Business & Defence

Russia’s ‘Powerful Air Force’ With Su-57 Stealth & Su-35 Flankers Failing To Dominate Ukraine?

Making beginner blunders in a conventional conflict should reveal more about a military’s intentions than its capability for a military ranked among the greatest in the world. And, if the goal is to force Ukraine to accept its conditions, it would be unnecessary to fight in the traditional manner.

Simply said, launching a destructive air campaign against Ukrainian cities and military targets would be counterproductive to its political purpose of preventing Kyiv from joining the North Atlantic Treaty Organization (NATO).

Since neither NATO, the United States, nor any other European country is directly involved in the conflict, Russia would not require such overwhelming air dominance.

Ukraine’s small fleet of 98 planes has yet to fight Russia’s whole fleet of 1,511 planes, rendering the latter’s few dozen losses, largely to Ukrainian air defence, insignificant.

Experts have identified a slew of errors made by the Russians, including a lack of precision-guided munitions (PGM), a lack of targeting pods that forces the VKS to use unguided bombs that cause collateral damage, pilots with less than 100 hours of flying per year, poor coordination with ground troops, and an inexplicable preference for a land war. And it is here that they show their lack of understanding of Russian policy.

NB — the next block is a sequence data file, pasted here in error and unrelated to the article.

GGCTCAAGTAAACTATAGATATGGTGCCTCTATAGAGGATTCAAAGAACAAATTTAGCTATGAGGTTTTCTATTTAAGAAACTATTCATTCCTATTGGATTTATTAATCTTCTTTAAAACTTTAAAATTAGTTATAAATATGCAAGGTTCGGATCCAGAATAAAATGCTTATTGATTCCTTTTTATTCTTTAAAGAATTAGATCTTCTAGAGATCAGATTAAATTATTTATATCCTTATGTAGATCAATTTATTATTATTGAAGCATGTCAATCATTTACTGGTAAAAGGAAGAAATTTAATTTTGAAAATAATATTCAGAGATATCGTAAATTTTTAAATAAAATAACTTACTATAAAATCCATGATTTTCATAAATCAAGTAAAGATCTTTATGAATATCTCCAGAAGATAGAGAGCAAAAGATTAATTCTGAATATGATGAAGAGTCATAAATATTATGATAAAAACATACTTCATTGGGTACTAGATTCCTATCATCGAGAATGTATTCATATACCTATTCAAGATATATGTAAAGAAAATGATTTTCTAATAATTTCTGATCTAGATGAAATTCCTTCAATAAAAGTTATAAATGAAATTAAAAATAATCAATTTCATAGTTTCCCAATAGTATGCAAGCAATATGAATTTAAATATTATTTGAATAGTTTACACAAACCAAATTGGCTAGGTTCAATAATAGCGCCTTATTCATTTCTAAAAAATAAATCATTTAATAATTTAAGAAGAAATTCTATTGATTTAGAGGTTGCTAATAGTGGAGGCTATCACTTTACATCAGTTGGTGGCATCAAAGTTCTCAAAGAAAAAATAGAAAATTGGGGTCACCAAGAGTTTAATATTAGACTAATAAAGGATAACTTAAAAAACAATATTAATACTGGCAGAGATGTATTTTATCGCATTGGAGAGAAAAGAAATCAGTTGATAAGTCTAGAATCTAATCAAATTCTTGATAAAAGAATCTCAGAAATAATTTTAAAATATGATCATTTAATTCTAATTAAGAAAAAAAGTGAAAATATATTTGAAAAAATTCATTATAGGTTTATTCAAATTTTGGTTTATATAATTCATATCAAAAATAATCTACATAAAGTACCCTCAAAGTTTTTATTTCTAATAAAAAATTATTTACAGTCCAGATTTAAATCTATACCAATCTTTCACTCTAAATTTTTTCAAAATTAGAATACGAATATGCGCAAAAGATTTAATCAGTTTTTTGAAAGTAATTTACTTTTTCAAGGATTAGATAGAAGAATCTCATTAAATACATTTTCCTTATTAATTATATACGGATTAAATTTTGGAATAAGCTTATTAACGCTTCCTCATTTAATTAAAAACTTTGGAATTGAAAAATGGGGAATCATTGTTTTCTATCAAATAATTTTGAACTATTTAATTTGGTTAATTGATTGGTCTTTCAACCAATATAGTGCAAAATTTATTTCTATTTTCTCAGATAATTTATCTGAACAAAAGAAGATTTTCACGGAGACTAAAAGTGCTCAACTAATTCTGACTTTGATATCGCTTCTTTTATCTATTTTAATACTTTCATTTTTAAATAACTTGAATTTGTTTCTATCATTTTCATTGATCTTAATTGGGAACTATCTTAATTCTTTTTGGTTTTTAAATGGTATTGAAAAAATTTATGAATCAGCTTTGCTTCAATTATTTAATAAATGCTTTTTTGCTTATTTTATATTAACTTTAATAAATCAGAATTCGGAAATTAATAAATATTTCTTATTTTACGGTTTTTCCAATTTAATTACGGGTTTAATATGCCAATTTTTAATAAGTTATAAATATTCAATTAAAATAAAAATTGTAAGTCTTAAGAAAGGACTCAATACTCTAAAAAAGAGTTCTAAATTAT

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Military observers expect Russia to “duplicate US-style operations” with enormous air strikes that quickly gain control of the sky and eliminate the enemy’s military capability, according to several US Air Force and intelligence officers stationed in Europe.

Ukrainian pilots have been bemoaning the fact that they have suffered large (and undisclosed) casualties. The VKS’s vastly better fighter bombers, which neither can be taken down by US-made Stinger MANPADs – more suitable for low flying helicopter gunship — showering fire and brimstone on Ukrainian objectives, claim that their obsolete MiG-29s are “simply targets.”

According to John B. Alterman, Senior Vice President of the Center for Strategic and International Studies’ Zbigniew Brzezinski Chair in Global Security and Geostrategic Studies, Russia, unlike the US military, does not prefer to win wars in a “sprint.”

He stated the Russian military is “full of marathoners” committed for the “long haul,” as evidenced by its war in Syria in support of President Bashar al-Assad, pointing to how similar approach ultimately failed in both Operation Enduring Freedom in Afghanistan (2002) and Iraqi Freedom (2003).

Russia appeared to gain advantages progressively while fighting alongside the regime’s Syrian Arab Army (SAA), eventually eliminating the Free Syrian Army (FSA) rebels, which included numerous fundamentalist organisations, as well as Daesh (ISIS), with Assad emerging victorious.

Its intervention was decisive, providing air cover for Syrian soldiers with less than 5,000 personnel and barely two dozen fixed-wing aircraft, including Su-33, Tupolev Tu-22M3 bombers, and Mi-35 gunships.